Once the Holidays were over and done with, once and for all, I realized the snow on the ground was sticking around for a while so I decided it was time to hit the road for a few days and decided to head West. I wanted to find the most deserted road I could think of. Nevada's Highway 50 ("The Loneliest Road in America") immediately came to mind because I had driven all the way across to Reno and beyond three times in the past 8 years, but always on my way to meet up with a client in California. Never have I had the time to stop and shoot photos along the way. This time, I asked my assistant, Robb Reece, if he wanted to come with me and hunt down a few new and unusual photos. At the start of our trip I wanted to take Robb through Scipio, Utah to catch I-15 and button-hook over to Hwy 50. I knew Robb would love Scipio because of it's "texture" which is always a lure for us button-pushers. Especially me.
This is where I happened on to Gary Hudson.
When we found a logical place to pull the truck over and Robb stepped out and started zinning on all of the Americana abounding around him, I plodded over to what appeared to be a small establishment that was actually open for business. I poked my nose inside and found Gary coming out of the back of the shop drying his hands on a dish towel. We immediately started talking and I asked him if anyone in town would mind if we wandered around a poached a few photos. Gary informed me that there would be no problem with that because he owned everything...at least along the main street. I love knowing about people and started to probe him with questions. I learned that he a spent a good part of his life in the Yukon Territory, mining silver and gold. Because I had photographed the old gas station up the street on one of my previous trips and I was particularly interested in what he knew about it...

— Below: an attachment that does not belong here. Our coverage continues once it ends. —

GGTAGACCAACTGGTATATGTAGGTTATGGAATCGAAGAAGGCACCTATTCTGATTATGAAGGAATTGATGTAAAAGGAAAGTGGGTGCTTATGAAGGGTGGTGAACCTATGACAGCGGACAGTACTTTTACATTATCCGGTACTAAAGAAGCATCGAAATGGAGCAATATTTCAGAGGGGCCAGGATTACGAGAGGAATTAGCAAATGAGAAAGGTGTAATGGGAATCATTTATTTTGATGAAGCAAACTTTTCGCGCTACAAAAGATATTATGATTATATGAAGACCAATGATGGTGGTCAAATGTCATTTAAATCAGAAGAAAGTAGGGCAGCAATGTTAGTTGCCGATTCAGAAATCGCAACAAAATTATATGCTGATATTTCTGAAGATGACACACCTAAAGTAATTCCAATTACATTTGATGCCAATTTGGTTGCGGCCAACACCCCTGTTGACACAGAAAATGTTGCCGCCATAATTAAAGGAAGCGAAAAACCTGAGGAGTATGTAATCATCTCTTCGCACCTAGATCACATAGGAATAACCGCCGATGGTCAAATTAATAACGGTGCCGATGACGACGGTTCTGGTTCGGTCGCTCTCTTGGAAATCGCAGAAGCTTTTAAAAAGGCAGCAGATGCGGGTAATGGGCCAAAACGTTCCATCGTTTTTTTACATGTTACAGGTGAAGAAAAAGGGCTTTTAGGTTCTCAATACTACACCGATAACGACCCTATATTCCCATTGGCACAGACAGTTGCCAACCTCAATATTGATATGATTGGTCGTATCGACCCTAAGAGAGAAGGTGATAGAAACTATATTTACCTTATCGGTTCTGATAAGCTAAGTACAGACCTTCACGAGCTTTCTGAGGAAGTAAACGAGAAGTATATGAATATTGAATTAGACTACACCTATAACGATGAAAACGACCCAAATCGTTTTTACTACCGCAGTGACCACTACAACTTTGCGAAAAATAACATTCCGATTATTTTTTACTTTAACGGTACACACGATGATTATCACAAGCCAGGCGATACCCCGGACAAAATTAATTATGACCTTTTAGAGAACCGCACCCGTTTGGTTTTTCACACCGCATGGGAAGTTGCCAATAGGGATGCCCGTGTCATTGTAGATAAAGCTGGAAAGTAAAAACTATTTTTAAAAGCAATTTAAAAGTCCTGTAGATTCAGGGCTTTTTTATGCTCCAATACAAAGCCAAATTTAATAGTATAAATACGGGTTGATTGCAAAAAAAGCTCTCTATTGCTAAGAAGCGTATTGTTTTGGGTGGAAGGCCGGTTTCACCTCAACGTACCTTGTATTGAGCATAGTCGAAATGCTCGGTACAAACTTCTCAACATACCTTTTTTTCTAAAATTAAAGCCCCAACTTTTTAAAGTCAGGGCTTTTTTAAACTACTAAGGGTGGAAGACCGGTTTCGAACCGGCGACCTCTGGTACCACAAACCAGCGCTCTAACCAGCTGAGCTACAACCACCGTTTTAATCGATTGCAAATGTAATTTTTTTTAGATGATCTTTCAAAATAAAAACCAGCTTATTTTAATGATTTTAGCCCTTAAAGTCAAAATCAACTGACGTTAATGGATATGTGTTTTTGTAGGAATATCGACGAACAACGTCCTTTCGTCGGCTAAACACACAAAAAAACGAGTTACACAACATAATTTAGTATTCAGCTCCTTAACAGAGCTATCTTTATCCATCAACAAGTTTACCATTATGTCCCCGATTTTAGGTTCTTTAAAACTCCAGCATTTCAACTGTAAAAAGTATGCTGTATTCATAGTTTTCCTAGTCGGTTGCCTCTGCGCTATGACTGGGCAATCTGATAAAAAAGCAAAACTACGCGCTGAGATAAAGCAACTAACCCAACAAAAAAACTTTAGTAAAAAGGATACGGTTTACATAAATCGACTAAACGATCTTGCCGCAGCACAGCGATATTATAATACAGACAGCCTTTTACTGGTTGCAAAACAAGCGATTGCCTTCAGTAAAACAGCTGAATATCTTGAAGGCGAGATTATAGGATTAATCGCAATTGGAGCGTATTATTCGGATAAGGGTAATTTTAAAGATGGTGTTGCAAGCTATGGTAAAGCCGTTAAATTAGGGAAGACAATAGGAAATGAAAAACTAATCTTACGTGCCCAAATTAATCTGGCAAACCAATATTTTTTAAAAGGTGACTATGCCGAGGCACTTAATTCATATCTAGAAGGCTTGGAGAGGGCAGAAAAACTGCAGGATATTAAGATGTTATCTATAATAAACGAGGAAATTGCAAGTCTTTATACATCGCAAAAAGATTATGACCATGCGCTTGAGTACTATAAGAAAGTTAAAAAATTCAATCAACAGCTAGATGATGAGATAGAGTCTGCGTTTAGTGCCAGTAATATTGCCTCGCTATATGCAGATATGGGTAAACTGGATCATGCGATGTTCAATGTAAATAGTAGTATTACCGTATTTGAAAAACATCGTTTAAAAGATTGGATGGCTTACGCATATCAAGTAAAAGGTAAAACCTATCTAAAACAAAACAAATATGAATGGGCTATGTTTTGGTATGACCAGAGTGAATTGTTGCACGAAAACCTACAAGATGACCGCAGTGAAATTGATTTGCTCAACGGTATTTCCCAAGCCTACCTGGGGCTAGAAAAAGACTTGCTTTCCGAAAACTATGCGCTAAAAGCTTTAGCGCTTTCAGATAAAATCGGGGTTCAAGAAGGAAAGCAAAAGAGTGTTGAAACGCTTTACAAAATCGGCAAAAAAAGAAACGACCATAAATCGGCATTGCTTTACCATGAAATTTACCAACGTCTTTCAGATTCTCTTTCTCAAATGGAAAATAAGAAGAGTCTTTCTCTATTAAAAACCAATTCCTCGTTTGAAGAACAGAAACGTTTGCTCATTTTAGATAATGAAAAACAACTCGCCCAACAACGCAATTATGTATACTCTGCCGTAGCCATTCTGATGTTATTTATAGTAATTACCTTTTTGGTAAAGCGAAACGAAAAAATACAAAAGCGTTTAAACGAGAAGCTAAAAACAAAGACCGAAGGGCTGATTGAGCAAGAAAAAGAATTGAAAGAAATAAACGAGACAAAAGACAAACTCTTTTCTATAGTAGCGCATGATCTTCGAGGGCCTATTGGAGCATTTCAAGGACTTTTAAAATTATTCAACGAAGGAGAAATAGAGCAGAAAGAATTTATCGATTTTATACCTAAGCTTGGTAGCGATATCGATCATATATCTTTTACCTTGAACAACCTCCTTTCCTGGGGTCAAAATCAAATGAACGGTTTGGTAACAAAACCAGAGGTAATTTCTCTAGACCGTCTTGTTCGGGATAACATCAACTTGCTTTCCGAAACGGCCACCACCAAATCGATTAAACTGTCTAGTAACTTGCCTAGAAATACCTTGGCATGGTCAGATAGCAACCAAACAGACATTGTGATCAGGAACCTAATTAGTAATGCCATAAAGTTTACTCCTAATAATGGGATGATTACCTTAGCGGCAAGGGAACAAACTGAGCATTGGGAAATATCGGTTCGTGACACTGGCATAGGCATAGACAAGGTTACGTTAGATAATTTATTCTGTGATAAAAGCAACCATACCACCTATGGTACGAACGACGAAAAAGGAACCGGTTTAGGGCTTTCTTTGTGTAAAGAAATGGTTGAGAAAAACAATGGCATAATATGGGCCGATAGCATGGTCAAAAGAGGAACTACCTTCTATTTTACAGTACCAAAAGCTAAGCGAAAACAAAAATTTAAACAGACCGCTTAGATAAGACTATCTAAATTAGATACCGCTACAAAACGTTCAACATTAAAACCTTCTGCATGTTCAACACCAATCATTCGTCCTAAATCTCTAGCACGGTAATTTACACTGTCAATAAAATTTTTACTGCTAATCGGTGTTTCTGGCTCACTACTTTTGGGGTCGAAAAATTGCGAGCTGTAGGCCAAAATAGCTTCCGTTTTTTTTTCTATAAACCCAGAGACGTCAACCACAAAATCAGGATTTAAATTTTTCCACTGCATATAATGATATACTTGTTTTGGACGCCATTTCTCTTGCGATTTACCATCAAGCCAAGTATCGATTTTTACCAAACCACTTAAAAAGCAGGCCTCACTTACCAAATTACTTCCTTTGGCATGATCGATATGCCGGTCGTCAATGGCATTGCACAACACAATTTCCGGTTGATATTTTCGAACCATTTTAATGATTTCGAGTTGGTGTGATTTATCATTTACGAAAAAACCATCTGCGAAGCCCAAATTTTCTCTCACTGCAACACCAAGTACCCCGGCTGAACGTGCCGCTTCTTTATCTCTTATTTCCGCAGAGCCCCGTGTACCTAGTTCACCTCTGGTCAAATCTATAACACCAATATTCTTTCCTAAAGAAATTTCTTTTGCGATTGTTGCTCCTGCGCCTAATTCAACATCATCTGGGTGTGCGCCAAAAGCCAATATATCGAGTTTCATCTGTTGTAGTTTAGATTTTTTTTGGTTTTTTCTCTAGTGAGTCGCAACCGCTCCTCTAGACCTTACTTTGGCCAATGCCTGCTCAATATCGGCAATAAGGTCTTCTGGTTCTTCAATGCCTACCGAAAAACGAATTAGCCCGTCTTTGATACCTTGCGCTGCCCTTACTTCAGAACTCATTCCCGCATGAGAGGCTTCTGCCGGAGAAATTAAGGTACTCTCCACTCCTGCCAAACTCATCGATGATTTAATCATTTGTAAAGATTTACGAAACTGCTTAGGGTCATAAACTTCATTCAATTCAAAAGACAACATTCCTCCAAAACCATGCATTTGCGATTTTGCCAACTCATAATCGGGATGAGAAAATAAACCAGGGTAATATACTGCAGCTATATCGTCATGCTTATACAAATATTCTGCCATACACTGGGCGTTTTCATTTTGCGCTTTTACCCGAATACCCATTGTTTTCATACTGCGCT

turns out he owns that too.
I can't speak for all photographers, but I'm pretty sure that most of us love wandering around and shooting this kind of timeless stuff. When Gary arrived in Scipio 11 years earlier, he bought up a bunch of the property with the intention of making sure that it stayed "the same". As I wandered around looking for something interesting to capture I started wondering, as I so often do, about the generations of people that had lived there and what Scipio was like in it's heyday. At it's zenith. Mostly a ranching community, because, as Gary told me, it was too cold in the winter to farm.
Guess that makes sense.
There was a sort of purity about the place. No trash. No plastic tarps. Nothing too give away the fact that it was "when it was". Now...2014. Usually when shooting around an old town's ruins I am always plagued by artifacts that give the current date away. But somehow, Scipio, or at least Gary's Scipio, has been frozen in about 1960. I can't really explain it other than that was where it seemed that things had stopped. I don't know the year of this school bus, but once it was ready to be retired, this is where it was laid to rest. And it seemingly hasn't been bothered since.
The house that this old gate belonged to was no longer there, and I wondered what it must have been like. Who had lived there. What their lives were like. Their big days and their small days. I don't know it for a fact, but think that in it's prime, Scipio was a thriving Mormon town with an interlocked and intertwined Mormon community. This gate slammed open and slammed shut whenever the kids came home from school and Mom went out to get the mail. And what was in the mail.
I could easily go on.
Absolutely void of litter and preserved as if frozen in time. Gary would like to keep it this way. really didn't understand what he meant by this when he first said it, but once I started looking around, I was able to see what his vision was. Conspicuous in its simplicity. Beautiful in its silence.